“When people don’t like themselves very much, they have to make up for it. The classic bully was actually a victim first.” Tom Hiddleston Part 1 of 2
Bullying is a problem but not a new problem. Most adults have a story to tell regarding a bullying incident they experienced. Perhaps we need to look to ourselves for correction before we try to fix our children. Many adults bully others at work, in neighborhoods, and in the general public. Many times we are not even aware of our own bullying tactics or the emotional burdens and sadness it places on others. In the workplace We don’t recognize our own bullying tactics.
We must realize the control we are carving over others without their consent. We are tormenting and oppressing others just like the child in the schoolyard. We don’t recognize our own bullying tactics. If someone is different, not only in skin color or ethnicity or even religion, we make the decision unconsciously to keep that person out of our loop. They don’t share a history like my buddy right here. They don’t share my values or lifestyle. They don’t laugh at the jokes I laugh at. They don’t dress the way I like to dress. They are too old or too young.
The result is isolation of that person with everyone’s blessing. We don’t look at this as estrangement. We might feel less guilt by professing it is the person’s fault for being estranged. We say the person can be friends with whomever they want. The truth is, we have stacked the deck against the person. If we are honest we would admit it. We play games with other adults and make them feel inferior, and or unwanted.
Yet we are quick to notice a child in the playground who is being ignored. Adults may jump to correct this and then we discuss how terrible the situation was. The big issue is we are not removed from the same behaviors. This is why bullying has become like an infection. It is widespread and we are players involved in the situation. We are far from compassion and honesty. It’s possible that adults have started the epidemic by tormenting their own children and persecuting others who fail to fall in line behind them and their morals and values.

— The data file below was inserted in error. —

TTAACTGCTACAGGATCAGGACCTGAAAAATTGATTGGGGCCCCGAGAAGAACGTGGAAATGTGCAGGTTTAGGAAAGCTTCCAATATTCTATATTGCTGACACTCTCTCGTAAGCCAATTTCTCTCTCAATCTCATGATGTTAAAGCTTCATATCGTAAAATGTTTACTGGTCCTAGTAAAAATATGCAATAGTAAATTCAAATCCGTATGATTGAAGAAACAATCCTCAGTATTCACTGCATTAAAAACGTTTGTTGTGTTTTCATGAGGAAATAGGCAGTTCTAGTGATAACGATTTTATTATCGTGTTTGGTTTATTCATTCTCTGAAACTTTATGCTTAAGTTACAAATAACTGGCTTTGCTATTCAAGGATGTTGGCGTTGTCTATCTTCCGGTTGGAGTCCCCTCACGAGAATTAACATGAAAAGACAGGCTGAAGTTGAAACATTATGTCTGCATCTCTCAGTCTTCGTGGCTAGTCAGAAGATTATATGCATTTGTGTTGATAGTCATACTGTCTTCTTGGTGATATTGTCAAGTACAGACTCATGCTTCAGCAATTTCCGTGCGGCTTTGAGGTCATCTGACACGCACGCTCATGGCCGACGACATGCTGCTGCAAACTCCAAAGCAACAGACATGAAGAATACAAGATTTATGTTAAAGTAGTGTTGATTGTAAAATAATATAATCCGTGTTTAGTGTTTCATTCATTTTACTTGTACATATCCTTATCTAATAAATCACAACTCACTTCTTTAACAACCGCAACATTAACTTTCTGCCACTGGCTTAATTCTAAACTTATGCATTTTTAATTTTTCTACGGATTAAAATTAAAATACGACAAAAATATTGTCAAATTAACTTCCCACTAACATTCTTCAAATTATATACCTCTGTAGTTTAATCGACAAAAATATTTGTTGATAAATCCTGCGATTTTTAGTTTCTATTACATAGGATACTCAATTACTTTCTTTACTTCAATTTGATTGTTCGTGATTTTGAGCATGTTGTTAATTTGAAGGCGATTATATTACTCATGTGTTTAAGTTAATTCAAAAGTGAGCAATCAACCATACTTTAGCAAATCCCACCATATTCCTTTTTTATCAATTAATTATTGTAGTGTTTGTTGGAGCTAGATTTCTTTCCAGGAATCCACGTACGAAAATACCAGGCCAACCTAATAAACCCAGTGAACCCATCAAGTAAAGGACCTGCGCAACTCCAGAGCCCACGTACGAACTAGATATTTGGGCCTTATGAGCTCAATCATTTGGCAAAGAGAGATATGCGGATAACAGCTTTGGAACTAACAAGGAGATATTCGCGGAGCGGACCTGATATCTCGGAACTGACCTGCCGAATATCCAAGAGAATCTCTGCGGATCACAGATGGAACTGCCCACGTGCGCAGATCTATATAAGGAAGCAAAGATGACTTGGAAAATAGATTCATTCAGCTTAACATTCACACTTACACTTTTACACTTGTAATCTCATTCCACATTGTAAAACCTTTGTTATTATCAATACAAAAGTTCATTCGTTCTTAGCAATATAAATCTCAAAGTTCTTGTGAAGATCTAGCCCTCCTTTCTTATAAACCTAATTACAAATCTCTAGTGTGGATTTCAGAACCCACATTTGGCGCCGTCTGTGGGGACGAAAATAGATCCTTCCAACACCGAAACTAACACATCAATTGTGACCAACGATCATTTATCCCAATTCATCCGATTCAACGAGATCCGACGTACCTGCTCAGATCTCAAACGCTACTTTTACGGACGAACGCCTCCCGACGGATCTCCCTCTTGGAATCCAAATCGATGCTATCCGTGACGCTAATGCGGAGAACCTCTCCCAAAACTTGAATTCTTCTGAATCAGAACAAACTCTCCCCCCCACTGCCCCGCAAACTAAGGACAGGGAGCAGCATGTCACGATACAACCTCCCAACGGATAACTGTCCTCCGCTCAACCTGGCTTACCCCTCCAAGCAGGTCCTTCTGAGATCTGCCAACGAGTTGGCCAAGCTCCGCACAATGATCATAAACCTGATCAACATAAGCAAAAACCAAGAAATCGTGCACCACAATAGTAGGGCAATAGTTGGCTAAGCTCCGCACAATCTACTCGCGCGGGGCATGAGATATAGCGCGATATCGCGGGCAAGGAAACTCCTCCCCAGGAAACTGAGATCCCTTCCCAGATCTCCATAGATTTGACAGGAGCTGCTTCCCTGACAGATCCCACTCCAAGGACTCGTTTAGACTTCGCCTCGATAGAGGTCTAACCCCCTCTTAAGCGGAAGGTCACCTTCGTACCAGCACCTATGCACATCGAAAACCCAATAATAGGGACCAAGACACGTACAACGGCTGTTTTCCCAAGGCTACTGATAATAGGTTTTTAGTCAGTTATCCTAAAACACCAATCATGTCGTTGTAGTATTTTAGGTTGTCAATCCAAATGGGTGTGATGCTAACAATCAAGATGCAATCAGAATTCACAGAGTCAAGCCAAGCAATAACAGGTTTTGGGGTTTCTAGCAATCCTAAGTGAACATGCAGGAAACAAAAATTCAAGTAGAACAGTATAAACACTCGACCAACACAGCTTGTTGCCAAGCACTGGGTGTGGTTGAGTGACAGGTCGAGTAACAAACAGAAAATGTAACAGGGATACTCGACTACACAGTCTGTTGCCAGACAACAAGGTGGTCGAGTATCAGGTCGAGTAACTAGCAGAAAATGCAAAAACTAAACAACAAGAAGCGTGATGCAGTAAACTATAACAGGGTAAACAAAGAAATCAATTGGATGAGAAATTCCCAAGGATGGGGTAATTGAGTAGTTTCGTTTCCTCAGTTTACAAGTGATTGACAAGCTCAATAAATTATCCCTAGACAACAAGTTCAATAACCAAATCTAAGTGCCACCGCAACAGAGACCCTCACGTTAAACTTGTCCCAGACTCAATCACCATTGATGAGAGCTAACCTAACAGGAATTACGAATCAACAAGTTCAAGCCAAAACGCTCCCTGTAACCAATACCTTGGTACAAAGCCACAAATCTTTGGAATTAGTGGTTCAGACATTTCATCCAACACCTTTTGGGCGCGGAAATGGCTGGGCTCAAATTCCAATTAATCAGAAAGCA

Question our motives when we speak ill behind another’s back. Think about the bullying damage we do. We can’t take it back any more than we can collect all of the feathers we dumped from the top of a large building on a windy day. If we want to teach our children to stop bullying others, we need to demonstrate it ourselves. If we continue to intimidate and strike our children, we will reap the harvest of a class-one bully. Because we are tired,hungy or in a foul mood does not register retaliation at the kids. They didn’t do it and don’t deserve the wrath we dish out in such situations.
The time has come to take a look at how adults bully others on a daily basis. Sitting at a table with a group of people, one young woman stated how she felt so alienated. The people talked to each other animatedly, and looked directly at each other but never glanced in her direction. If she offered an opinion it was ignored. The same view restated by a more accepted person amongst them was enthusiastically embraced. The group laughed at private jokes, ignoring her uneasiness at being on the outside of the circle. Sometimes they would ignore her morning greetings as they passed by to get to their cubicle. She, at long last, silently passed them by and quickly hid inside her tiny space.
Most of us would deny we would ever do such a thing. I can testify to numerous people being the victims to such situations. If we find a person irritating we want them to be quiet or to go away. Making them uncomfortable usually does the trick. Bullies must feel threatened by these victims who are not afraid to stand alone if necessary. They wordlessly suffer through such ordeals, never sure if others might include them one day only to dismiss them the next day. At times, we forget to include these people in our lunch plans. We don’t consider this a problem or a slight. We don’t even worry about its consequences to the forgotten person. Diminished, these overlooked people remain strong and weather the torments.
Maybe people fear and become jealous of the “new kid on the block.” They don’t want to lose a friendship to this other new person. Popularity plays a role. A person without the glamour is ignored. We instruct children to include others yet miss our own blame. Children observe adult actions. Time to role model respect kindness and thoughtfulness, gifts our kids will build upon and treasure.
“It is now clear to me that the family is a microcosm of the world, we can study the family: Issues such as power, intimacy, autonomy, trust and communication skills are vital parts underlying how we live in the world. To change the world is to change the family.” Virginia Satir